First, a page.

Modes of the Metropolis: The City as Photography's Fashion Icon
The world's fashion capitals - Paris, London, New York, Milan and Tokyo - have been established through a complex set of formulations that revolve around systems of production, distribution and consumption. While cities have long relied on fashion for cultural and economic domination and distinction, fashion has also adopted the city's mythologies of modernity, romance and glamour. In many ways photography has acted as a cultural intermediary between the two, playing a significant role in the branding of cities as style sites and in accessorising fashion with iconic monuments and streetscapes. Each of the world's major fashion capitals has a unique and enduring identity that has in part been established through photography. In the collective imagination Paris is poised and elegantly chic, New York is dynamic and modern and London is dignified and purposeful. In analysing magazine and advertising photography, this paper interrogates the language and mythology of fashion city rhetoric. It argues that photography establishes cities as objects of fashion, that is, repositories of ideas and meanings to be desired and consumed. These images are so successful that locations not immediately associated with high fashion status have been similarly posed so as to participate in the fashion capital's symbolic economy of style. This paper questions if in making these allegorical comparisons fashion photography creates a problematic narrative for the fashion city, where the authenticity and distinctiveness of its objects are uncertain. Alternatively, is the appropriation of fashion city rhetoric simply borrowing from a lexicon of style the serves to reinforce fashion's economy of desire? Key Words: Fashion cities, fashion photography, narrative.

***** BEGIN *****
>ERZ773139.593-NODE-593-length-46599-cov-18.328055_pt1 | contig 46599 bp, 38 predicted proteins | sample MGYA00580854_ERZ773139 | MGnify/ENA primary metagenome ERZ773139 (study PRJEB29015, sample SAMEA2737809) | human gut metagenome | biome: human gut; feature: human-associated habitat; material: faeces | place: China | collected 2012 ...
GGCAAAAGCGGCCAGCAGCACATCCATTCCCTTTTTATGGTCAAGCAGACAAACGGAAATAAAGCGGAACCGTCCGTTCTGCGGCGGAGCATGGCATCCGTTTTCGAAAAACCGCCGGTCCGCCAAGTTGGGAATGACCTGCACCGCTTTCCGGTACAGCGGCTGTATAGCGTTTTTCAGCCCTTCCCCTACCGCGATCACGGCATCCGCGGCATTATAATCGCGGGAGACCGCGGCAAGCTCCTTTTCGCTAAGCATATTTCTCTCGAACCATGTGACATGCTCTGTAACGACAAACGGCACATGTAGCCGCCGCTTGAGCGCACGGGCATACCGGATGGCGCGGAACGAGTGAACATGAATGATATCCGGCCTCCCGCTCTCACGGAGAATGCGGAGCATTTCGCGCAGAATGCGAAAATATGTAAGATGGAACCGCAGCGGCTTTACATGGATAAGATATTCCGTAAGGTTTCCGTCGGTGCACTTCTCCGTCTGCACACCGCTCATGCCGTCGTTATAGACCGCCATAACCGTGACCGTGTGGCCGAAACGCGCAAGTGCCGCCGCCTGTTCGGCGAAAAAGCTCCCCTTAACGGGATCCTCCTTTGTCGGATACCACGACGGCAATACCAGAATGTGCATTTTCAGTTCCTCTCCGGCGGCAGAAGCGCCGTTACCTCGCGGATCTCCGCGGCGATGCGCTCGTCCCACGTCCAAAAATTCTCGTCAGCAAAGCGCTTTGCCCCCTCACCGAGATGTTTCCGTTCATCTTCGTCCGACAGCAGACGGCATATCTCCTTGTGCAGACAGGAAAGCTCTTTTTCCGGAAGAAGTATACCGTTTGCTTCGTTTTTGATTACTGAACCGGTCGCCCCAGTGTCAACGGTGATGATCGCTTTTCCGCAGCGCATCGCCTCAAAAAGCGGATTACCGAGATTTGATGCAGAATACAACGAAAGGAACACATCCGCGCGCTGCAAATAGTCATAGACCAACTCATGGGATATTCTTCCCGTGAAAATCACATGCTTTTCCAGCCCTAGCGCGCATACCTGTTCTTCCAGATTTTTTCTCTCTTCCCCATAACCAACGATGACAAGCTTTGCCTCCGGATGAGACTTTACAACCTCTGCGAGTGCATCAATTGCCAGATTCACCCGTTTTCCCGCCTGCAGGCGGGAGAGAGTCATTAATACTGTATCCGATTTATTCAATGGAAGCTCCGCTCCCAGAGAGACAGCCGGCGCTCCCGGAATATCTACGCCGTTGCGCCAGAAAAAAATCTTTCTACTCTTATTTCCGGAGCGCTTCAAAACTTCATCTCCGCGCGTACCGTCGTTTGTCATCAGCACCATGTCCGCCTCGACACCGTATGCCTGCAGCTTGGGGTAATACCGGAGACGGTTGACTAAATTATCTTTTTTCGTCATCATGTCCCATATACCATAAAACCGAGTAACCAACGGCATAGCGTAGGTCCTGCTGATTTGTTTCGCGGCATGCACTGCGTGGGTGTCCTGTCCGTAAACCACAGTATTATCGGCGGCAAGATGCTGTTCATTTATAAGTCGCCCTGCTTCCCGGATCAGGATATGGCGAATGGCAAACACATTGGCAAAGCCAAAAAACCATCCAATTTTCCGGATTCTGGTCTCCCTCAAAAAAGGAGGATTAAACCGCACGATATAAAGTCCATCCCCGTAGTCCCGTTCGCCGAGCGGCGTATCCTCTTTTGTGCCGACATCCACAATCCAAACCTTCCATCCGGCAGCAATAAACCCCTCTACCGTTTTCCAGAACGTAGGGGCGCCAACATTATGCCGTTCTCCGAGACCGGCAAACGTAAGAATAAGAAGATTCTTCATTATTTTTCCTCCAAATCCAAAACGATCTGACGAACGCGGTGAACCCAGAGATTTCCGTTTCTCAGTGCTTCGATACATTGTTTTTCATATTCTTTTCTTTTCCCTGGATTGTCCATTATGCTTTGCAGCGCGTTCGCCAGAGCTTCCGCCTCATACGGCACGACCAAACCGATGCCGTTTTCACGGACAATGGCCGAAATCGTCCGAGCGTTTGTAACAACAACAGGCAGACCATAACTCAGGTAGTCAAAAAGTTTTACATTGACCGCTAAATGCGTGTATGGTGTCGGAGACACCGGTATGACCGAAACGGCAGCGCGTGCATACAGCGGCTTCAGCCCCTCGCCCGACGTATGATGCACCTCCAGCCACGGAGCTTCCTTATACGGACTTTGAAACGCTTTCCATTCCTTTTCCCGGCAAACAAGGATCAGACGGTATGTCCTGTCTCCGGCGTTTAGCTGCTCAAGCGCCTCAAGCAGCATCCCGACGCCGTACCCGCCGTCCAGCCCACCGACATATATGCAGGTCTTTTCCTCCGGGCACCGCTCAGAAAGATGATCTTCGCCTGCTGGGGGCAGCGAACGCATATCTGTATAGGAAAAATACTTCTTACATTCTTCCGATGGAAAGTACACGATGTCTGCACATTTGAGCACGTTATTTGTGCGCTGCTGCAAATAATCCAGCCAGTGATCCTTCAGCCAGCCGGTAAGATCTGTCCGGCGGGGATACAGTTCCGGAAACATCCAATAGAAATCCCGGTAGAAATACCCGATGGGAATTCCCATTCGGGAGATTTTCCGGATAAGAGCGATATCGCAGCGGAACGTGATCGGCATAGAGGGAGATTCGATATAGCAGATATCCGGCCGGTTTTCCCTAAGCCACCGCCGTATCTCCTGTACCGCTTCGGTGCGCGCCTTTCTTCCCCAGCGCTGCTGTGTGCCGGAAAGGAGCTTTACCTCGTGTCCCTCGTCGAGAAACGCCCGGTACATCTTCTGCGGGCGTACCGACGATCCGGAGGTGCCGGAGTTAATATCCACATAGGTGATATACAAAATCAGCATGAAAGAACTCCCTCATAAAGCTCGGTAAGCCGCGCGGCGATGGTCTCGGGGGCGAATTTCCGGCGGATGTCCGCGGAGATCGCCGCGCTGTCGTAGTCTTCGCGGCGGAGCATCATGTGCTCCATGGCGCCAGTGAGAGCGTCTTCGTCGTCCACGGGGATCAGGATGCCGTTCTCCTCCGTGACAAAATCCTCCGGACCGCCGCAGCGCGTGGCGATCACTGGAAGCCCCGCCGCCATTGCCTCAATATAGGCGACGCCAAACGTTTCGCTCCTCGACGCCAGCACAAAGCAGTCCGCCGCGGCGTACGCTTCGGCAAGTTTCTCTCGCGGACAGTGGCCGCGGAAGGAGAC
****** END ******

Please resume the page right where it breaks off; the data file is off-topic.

3rd Global Conference Fashion: Exploring Critical Issues